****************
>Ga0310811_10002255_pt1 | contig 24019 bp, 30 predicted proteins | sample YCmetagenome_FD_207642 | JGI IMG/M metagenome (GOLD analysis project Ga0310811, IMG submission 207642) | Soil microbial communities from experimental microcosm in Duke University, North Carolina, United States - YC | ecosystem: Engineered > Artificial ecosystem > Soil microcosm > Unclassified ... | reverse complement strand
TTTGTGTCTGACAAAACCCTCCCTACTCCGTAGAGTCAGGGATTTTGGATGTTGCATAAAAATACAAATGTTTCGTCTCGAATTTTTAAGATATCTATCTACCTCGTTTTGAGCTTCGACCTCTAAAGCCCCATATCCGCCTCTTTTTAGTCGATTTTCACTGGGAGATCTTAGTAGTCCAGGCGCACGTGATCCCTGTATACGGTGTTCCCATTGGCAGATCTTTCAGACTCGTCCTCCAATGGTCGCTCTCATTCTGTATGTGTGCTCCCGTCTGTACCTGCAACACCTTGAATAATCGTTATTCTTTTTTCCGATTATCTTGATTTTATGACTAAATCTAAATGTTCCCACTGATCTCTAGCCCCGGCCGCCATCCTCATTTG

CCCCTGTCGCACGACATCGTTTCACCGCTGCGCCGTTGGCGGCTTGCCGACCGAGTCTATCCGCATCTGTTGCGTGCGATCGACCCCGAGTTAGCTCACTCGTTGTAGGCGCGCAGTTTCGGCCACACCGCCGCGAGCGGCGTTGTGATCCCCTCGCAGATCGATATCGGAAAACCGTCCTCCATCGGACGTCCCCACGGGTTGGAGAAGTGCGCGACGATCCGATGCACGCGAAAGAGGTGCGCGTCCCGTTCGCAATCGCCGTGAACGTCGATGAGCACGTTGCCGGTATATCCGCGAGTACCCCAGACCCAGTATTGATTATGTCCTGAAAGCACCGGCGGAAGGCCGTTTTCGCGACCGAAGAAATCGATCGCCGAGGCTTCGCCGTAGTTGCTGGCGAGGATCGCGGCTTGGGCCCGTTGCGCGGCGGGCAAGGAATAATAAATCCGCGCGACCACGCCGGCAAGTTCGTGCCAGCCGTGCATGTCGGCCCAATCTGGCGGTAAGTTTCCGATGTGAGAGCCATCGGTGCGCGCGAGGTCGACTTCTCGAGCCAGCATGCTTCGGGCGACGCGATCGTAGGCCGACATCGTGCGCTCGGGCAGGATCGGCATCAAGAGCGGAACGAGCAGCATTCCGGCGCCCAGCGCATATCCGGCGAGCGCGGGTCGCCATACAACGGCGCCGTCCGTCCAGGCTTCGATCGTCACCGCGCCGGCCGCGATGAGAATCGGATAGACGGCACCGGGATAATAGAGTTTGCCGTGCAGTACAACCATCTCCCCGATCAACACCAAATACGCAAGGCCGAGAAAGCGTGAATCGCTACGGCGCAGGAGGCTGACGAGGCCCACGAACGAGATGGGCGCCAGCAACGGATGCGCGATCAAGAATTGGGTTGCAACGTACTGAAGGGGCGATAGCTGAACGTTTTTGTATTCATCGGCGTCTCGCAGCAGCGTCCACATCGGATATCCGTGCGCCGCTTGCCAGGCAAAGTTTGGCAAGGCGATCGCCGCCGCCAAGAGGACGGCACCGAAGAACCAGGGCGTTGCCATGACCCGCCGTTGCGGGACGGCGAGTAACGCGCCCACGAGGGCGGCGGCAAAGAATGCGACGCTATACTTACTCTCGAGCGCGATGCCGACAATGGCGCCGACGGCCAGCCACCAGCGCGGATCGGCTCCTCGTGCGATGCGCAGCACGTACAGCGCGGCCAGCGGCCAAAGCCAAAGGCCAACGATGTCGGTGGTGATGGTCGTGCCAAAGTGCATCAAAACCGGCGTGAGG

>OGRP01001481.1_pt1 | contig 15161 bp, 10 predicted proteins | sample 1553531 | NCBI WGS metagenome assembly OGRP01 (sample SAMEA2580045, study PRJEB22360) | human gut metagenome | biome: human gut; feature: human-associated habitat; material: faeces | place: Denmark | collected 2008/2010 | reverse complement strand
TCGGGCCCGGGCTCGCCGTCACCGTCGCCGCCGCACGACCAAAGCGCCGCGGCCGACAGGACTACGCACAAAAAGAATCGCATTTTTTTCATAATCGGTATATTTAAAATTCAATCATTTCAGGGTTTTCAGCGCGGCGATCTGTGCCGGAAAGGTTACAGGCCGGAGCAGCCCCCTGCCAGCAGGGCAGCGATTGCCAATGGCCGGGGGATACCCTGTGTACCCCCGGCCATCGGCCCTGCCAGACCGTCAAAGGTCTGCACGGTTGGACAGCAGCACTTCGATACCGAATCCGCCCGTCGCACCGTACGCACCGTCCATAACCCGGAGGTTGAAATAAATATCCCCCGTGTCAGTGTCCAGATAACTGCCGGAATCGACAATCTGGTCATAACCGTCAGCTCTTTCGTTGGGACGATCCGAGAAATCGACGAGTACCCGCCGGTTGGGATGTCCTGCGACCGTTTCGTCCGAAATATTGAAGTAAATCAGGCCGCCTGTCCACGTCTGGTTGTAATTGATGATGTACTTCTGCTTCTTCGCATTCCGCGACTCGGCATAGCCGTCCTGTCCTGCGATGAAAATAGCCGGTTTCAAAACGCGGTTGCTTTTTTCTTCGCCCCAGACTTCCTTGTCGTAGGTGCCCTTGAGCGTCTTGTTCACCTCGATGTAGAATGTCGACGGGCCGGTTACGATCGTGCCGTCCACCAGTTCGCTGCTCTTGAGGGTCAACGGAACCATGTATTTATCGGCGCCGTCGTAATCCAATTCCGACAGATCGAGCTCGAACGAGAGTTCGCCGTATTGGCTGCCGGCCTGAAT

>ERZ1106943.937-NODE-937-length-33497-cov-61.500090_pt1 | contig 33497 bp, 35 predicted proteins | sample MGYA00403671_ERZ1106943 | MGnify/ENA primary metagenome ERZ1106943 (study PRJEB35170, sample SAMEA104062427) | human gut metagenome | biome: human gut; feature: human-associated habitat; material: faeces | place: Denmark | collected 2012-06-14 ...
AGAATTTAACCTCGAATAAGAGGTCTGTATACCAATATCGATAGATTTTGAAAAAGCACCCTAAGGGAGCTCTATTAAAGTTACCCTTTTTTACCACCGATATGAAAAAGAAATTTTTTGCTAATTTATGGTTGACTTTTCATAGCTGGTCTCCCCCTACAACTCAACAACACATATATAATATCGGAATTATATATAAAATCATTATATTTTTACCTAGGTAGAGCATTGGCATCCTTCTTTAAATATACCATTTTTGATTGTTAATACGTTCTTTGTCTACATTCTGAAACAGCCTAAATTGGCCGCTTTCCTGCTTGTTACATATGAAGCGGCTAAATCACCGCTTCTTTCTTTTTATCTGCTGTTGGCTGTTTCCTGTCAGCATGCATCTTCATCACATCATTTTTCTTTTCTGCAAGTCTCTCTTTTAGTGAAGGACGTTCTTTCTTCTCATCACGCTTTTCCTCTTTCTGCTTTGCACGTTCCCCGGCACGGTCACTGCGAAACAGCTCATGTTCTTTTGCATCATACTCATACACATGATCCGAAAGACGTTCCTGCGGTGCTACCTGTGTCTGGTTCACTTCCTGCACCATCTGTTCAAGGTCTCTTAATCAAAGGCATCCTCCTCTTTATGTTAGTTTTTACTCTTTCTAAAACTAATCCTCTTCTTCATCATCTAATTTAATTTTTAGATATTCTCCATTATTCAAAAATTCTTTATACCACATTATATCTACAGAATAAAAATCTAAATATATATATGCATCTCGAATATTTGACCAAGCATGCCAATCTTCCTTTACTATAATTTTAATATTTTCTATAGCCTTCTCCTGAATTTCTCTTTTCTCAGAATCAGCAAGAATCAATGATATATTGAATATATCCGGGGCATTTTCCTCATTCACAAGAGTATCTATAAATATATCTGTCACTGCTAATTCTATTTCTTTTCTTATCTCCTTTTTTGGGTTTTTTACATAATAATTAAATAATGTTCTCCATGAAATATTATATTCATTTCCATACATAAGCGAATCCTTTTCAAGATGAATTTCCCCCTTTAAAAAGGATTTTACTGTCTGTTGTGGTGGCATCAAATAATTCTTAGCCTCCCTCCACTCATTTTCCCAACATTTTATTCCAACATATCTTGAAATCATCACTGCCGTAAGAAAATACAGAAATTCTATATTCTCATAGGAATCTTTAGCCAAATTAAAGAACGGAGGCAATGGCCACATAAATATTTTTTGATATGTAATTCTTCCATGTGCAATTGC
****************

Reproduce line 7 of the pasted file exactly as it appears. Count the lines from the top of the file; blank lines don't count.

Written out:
AGAATTTAACCTCGAATAAGAGGTCTGTATACCAATATCGATAGATTTTGAAAAAGCACCCTAAGGGAGCTCTATTAAAGTTACCCTTTTTTACCACCGATATGAAAAAGAAATTTTTTGCTAATTTATGGTTGACTTTTCATAGCTGGTCTCCCCCTACAACTCAACAACACATATATAATATCGGAATTATATATAAAATCATTATATTTTTACCTAGGTAGAGCATTGGCATCCTTCTTTAAATATACCATTTTTGATTGTTAATACGTTCTTTGTCTACATTCTGAAACAGCCTAAATTGGCCGCTTTCCTGCTTGTTACATATGAAGCGGCTAAATCACCGCTTCTTTCTTTTTATCTGCTGTTGGCTGTTTCCTGTCAGCATGCATCTTCATCACATCATTTTTCTTTTCTGCAAGTCTCTCTTTTAGTGAAGGACGTTCTTTCTTCTCATCACGCTTTTCCTCTTTCTGCTTTGCACGTTCCCCGGCACGGTCACTGCGAAACAGCTCATGTTCTTTTGCATCATACTCATACACATGATCCGAAAGACGTTCCTGCGGTGCTACCTGTGTCTGGTTCACTTCCTGCACCATCTGTTCAAGGTCTCTTAATCAAAGGCATCCTCCTCTTTATGTTAGTTTTTACTCTTTCTAAAACTAATCCTCTTCTTCATCATCTAATTTAATTTTTAGATATTCTCCATTATTCAAAAATTCTTTATACCACATTATATCTACAGAATAAAAATCTAAATATATATATGCATCTCGAATATTTGACCAAGCATGCCAATCTTCCTTTACTATAATTTTAATATTTTCTATAGCCTTCTCCTGAATTTCTCTTTTCTCAGAATCAGCAAGAATCAATGATATATTGAATATATCCGGGGCATTTTCCTCATTCACAAGAGTATCTATAAATATATCTGTCACTGCTAATTCTATTTCTTTTCTTATCTCCTTTTTTGGGTTTTTTACATAATAATTAAATAATGTTCTCCATGAAATATTATATTCATTTCCATACATAAGCGAATCCTTTTCAAGATGAATTTCCCCCTTTAAAAAGGATTTTACTGTCTGTTGTGGTGGCATCAAATAATTCTTAGCCTCCCTCCACTCATTTTCCCAACATTTTATTCCAACATATCTTGAAATCATCACTGCCGTAAGAAAATACAGAAATTCTATATTCTCATAGGAATCTTTAGCCAAATTAAAGAACGGAGGCAATGGCCACATAAATATTTTTTGATATGTAATTCTTCCATGTGCAATTGC